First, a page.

Doctor opens rehabilitation practice
A former Mary Free Bed doctor has opened a private practice in town.
Dr. A.J. Rush, a physiatrist, opened Grand River Rehabilitation this winter in Grand Rapids, at 412 Plymouth Ave. NE, where he specializes in seeing kids and adults with disabilities or chronic pain.
The 3,000-square-foot space includes a waiting room with a side area for kids containing toys and books, three ADA-accessible bathrooms, a wheelchair-accessible entrance, five offices and four treatment rooms.
Rush completed minor cosmetic upgrades to the space, and he has hired an office manager and a medical assistant.
The cost to start the business was not disclosed. Commercial Bank was used for financing.
Rush is sharing the space with his wife, speech pathologist Shana Rush, who’s the owner of Rush Pediatric Neuropsychology, which deals with pediatric neuropsychological evaluations, behavioral health and communication assessments.
She has three employees.
Rush Pediatric Neuropsychology moved from a space in Grand Rapids Township, at 550 E. Beltline Ave. SE.
A.J. Rush spent the previous five years as medical director of pediatric clinics for Mary Free Bed. Before that, he spent about eight years working with his wife at Mary Free Bed as a pediatric physiatrist.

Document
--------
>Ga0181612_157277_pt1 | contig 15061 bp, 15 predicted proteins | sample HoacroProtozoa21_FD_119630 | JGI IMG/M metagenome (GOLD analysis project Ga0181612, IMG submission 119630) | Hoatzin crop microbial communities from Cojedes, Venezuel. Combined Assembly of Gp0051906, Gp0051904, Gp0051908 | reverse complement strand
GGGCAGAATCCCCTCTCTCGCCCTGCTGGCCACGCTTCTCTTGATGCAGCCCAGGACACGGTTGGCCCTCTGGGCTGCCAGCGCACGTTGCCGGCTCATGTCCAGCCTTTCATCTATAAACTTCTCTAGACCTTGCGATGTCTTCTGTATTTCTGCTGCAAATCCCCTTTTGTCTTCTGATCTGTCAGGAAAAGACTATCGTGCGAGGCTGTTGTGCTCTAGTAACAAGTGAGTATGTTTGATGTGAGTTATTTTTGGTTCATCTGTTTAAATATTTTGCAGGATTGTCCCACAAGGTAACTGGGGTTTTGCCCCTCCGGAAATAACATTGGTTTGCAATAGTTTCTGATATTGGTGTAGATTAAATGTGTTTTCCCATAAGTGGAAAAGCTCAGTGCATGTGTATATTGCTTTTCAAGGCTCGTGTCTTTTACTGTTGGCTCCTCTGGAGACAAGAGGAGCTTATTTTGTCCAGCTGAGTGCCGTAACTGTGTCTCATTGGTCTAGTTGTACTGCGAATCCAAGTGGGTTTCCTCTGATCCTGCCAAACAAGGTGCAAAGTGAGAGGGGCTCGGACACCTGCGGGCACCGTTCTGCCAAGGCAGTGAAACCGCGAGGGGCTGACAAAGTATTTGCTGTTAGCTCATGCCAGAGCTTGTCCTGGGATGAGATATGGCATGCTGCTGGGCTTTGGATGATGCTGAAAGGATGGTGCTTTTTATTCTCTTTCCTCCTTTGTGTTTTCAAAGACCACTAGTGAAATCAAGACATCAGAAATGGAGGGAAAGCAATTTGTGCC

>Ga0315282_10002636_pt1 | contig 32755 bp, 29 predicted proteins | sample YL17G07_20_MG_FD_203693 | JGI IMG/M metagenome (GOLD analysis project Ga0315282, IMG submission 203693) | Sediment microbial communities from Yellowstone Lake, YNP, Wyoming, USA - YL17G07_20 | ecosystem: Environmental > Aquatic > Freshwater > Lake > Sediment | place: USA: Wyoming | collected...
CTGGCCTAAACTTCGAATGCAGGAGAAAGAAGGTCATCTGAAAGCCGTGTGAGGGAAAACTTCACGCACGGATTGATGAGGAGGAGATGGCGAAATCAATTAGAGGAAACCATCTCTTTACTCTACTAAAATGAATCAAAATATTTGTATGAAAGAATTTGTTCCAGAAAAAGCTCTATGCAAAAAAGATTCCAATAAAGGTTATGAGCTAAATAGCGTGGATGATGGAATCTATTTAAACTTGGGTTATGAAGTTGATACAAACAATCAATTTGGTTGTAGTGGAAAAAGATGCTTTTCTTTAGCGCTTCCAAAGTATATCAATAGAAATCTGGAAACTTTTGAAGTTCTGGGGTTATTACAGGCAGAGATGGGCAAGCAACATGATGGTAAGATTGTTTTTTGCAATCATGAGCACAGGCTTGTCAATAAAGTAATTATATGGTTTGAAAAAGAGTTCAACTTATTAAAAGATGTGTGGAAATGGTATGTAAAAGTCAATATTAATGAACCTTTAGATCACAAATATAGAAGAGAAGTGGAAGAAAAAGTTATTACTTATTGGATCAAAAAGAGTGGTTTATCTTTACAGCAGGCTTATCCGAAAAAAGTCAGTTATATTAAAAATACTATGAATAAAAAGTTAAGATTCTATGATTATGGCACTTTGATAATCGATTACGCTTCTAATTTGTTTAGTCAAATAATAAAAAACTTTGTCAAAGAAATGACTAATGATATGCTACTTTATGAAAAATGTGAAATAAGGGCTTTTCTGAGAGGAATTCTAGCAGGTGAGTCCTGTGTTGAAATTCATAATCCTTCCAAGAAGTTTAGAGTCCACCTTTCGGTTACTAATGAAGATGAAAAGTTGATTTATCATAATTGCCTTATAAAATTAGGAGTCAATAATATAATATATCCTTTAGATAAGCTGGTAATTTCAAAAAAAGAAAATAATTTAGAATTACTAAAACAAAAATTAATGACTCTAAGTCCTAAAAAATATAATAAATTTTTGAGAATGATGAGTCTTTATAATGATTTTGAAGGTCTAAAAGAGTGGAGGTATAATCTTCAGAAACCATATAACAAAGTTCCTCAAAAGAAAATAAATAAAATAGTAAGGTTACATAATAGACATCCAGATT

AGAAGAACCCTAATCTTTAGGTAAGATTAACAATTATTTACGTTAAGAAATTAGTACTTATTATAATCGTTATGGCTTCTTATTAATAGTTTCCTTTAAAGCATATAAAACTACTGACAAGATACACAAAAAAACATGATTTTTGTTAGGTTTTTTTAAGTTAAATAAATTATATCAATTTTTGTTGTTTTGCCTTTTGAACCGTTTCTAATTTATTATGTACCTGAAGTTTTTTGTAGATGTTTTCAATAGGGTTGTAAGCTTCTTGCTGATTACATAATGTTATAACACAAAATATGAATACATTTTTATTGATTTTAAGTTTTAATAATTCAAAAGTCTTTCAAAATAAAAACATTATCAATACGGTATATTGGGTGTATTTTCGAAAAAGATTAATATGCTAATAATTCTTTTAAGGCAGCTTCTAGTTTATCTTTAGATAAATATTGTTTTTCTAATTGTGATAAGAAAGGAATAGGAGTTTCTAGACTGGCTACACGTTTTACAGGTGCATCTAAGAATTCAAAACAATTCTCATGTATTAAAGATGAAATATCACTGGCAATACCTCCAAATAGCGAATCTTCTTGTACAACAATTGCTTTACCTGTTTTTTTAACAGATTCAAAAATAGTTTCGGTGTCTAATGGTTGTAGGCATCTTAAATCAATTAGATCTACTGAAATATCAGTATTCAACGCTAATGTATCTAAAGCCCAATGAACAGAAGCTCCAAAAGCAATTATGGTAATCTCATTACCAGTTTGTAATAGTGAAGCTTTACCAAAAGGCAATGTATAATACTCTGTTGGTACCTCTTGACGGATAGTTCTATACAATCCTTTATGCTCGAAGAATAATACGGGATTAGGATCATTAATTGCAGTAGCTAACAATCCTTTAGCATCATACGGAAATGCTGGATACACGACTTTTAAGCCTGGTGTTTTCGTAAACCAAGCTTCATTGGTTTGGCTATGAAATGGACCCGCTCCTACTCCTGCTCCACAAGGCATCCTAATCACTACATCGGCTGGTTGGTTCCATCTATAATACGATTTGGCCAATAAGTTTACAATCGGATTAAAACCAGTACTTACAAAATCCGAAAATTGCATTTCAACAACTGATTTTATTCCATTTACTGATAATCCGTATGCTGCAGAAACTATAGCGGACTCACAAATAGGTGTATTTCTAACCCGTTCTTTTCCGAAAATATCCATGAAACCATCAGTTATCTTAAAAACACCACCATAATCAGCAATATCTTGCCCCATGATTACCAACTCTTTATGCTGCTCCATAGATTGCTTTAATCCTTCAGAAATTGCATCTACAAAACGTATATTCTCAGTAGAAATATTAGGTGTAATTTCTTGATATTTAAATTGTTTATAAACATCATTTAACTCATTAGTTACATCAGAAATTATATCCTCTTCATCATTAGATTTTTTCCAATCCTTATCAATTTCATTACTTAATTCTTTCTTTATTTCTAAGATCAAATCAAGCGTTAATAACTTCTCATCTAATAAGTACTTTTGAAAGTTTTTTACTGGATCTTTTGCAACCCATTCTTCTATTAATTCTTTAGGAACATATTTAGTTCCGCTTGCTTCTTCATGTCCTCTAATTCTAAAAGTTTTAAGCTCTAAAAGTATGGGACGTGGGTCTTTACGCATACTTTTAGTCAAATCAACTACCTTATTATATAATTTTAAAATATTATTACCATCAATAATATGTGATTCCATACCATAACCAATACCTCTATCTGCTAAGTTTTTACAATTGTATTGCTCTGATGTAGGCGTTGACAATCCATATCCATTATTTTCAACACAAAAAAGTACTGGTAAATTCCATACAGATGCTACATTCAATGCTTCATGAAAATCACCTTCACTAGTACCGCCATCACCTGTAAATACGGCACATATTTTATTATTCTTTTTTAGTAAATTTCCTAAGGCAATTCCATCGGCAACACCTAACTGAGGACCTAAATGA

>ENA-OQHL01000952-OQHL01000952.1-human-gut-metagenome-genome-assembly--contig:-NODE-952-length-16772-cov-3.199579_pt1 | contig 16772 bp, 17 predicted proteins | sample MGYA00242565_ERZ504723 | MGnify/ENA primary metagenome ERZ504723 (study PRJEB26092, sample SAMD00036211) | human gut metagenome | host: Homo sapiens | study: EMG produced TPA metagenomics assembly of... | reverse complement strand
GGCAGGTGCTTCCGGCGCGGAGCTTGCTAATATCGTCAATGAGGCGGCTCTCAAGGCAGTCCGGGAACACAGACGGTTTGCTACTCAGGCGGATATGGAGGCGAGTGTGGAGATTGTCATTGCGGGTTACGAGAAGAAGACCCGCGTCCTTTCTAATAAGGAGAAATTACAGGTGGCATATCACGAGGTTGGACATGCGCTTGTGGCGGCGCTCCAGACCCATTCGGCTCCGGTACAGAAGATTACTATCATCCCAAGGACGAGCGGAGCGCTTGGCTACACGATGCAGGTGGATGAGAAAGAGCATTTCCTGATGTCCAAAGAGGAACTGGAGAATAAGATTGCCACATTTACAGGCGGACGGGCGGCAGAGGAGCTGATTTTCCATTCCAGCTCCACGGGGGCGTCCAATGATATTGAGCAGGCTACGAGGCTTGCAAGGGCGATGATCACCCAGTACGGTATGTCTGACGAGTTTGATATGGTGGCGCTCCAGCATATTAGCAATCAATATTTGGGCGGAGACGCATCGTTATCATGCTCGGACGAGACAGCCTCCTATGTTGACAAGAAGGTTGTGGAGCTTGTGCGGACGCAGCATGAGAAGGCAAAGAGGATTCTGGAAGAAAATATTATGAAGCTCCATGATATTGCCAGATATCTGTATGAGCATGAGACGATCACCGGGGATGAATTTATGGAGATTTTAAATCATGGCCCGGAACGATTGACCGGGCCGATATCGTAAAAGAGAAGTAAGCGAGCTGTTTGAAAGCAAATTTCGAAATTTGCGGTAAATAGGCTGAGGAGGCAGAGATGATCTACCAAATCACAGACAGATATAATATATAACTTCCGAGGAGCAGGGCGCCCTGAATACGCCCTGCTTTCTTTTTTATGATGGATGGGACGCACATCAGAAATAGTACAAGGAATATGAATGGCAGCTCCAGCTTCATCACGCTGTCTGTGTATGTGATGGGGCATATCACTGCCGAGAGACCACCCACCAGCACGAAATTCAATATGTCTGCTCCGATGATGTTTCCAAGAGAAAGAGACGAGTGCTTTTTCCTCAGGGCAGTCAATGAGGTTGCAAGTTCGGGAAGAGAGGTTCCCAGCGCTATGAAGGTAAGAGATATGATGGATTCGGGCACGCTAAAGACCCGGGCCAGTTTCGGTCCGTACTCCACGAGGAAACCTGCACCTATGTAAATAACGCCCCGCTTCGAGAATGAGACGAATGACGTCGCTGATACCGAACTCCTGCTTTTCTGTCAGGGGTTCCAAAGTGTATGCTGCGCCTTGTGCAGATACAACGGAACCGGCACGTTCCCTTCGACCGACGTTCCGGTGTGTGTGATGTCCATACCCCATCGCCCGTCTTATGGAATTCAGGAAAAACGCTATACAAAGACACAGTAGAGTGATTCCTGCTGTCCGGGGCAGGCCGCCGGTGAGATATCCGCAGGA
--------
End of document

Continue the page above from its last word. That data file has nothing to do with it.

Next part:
When Shana Rush went into private practice about three years ago, he said her success and positive work-life balance changes showed him that opening his own practice could work.
Rush said the biggest reason for opening his own practice was to have more flexibility in his daily schedule.
“People with disabilities are often rather medically complicated and dealing with several different issues simultaneously,” Rush said. “It's very hard to know ahead of time how much of my time a patient is going to need. With more control over my own schedule, I'm able to give patients what they need, while not getting too frustrated or stressed myself.”
He holds a B.S. in psychology and a B.A. in chemistry from the University of Iowa and an M.D. from the Temple University Lewis Katz School of Medicine in Philadelphia.